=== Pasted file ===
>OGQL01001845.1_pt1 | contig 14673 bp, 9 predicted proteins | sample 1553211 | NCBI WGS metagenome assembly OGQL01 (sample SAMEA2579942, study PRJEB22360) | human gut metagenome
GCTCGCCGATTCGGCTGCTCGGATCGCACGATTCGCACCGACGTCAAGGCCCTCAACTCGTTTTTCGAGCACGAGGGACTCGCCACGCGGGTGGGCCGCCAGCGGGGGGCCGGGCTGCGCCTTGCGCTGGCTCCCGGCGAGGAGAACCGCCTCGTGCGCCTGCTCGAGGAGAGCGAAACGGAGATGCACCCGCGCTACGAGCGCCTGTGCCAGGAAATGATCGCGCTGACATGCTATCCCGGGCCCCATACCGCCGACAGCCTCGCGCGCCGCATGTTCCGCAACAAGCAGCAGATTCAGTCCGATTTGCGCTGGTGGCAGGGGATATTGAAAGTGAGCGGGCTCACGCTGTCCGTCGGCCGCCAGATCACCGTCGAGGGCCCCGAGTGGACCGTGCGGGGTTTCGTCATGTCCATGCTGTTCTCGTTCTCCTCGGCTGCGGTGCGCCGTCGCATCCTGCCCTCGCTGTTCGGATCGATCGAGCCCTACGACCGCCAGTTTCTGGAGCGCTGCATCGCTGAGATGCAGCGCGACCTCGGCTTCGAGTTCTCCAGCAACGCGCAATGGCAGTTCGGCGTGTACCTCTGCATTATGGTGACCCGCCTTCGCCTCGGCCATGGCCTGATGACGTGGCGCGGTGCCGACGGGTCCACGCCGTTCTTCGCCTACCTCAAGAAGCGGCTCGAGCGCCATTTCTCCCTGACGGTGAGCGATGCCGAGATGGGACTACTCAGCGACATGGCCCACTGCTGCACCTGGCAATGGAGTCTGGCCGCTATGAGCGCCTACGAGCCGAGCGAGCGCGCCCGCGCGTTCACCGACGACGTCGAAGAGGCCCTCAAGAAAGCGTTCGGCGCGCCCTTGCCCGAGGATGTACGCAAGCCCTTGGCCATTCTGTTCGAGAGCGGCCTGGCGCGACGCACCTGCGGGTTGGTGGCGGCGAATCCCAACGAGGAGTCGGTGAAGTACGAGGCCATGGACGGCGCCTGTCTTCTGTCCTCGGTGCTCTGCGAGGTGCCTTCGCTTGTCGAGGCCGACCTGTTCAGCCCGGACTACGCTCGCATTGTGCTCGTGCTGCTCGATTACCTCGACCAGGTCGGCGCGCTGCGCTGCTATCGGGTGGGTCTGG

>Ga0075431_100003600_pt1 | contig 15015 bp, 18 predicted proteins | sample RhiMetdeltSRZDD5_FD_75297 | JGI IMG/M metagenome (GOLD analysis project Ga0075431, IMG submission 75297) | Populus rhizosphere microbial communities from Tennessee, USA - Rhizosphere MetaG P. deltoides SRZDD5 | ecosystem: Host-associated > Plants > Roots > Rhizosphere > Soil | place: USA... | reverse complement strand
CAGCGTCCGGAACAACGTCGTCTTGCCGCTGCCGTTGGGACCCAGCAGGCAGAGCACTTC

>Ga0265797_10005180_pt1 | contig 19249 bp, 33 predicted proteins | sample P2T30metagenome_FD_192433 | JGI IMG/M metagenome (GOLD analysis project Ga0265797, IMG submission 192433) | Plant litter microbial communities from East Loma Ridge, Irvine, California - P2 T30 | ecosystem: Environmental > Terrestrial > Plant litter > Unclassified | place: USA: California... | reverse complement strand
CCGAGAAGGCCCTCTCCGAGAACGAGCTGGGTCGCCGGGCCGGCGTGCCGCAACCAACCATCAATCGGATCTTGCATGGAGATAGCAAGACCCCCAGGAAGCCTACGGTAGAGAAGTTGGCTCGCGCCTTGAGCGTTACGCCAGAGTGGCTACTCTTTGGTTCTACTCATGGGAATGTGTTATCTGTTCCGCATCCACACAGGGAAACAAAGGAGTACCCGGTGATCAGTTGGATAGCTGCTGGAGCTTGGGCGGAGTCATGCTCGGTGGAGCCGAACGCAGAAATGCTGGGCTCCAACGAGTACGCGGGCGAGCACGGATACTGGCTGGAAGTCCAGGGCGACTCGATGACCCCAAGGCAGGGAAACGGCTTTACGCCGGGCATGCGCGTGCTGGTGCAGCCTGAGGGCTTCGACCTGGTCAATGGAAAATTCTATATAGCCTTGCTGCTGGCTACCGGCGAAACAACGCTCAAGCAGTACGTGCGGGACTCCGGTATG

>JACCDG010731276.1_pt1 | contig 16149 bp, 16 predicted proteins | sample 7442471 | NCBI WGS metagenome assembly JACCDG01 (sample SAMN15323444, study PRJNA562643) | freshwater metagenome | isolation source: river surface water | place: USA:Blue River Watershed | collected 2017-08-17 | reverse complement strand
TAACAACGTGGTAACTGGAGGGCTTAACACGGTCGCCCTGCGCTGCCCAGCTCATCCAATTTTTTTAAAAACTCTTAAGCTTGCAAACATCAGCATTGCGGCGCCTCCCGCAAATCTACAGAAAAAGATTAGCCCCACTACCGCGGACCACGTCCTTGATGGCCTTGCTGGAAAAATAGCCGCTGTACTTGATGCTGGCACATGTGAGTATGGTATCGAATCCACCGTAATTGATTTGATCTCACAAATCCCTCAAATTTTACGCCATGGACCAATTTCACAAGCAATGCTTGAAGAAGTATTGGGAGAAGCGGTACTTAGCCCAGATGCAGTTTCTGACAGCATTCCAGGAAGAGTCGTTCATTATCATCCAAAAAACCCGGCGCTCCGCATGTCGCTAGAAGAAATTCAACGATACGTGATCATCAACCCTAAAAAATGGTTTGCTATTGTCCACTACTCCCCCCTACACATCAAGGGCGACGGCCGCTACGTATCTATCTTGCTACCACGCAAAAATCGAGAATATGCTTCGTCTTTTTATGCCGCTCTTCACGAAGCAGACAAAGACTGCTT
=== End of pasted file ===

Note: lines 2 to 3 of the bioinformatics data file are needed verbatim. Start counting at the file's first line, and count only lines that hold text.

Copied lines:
GCTCGCCGATTCGGCTGCTCGGATCGCACGATTCGCACCGACGTCAAGGCCCTCAACTCGTTTTTCGAGCACGAGGGACTCGCCACGCGGGTGGGCCGCCAGCGGGGGGCCGGGCTGCGCCTTGCGCTGGCTCCCGGCGAGGAGAACCGCCTCGTGCGCCTGCTCGAGGAGAGCGAAACGGAGATGCACCCGCGCTACGAGCGCCTGTGCCAGGAAATGATCGCGCTGACATGCTATCCCGGGCCCCATACCGCCGACAGCCTCGCGCGCCGCATGTTCCGCAACAAGCAGCAGATTCAGTCCGATTTGCGCTGGTGGCAGGGGATATTGAAAGTGAGCGGGCTCACGCTGTCCGTCGGCCGCCAGATCACCGTCGAGGGCCCCGAGTGGACCGTGCGGGGTTTCGTCATGTCCATGCTGTTCTCGTTCTCCTCGGCTGCGGTGCGCCGTCGCATCCTGCCCTCGCTGTTCGGATCGATCGAGCCCTACGACCGCCAGTTTCTGGAGCGCTGCATCGCTGAGATGCAGCGCGACCTCGGCTTCGAGTTCTCCAGCAACGCGCAATGGCAGTTCGGCGTGTACCTCTGCATTATGGTGACCCGCCTTCGCCTCGGCCATGGCCTGATGACGTGGCGCGGTGCCGACGGGTCCACGCCGTTCTTCGCCTACCTCAAGAAGCGGCTCGAGCGCCATTTCTCCCTGACGGTGAGCGATGCCGAGATGGGACTACTCAGCGACATGGCCCACTGCTGCACCTGGCAATGGAGTCTGGCCGCTATGAGCGCCTACGAGCCGAGCGAGCGCGCCCGCGCGTTCACCGACGACGTCGAAGAGGCCCTCAAGAAAGCGTTCGGCGCGCCCTTGCCCGAGGATGTACGCAAGCCCTTGGCCATTCTGTTCGAGAGCGGCCTGGCGCGACGCACCTGCGGGTTGGTGGCGGCGAATCCCAACGAGGAGTCGGTGAAGTACGAGGCCATGGACGGCGCCTGTCTTCTGTCCTCGGTGCTCTGCGAGGTGCCTTCGCTTGTCGAGGCCGACCTGTTCAGCCCGGACTACGCTCGCATTGTGCTCGTGCTGCTCGATTACCTCGACCAGGTCGGCGCGCTGCGCTGCTATCGGGTGGGTCTGG

>Ga0075431_100003600_pt1 | contig 15015 bp, 18 predicted proteins | sample RhiMetdeltSRZDD5_FD_75297 | JGI IMG/M metagenome (GOLD analysis project Ga0075431, IMG submission 75297) | Populus rhizosphere microbial communities from Tennessee, USA - Rhizosphere MetaG P. deltoides SRZDD5 | ecosystem: Host-associated > Plants > Roots > Rhizosphere > Soil | place: USA... | reverse complement strand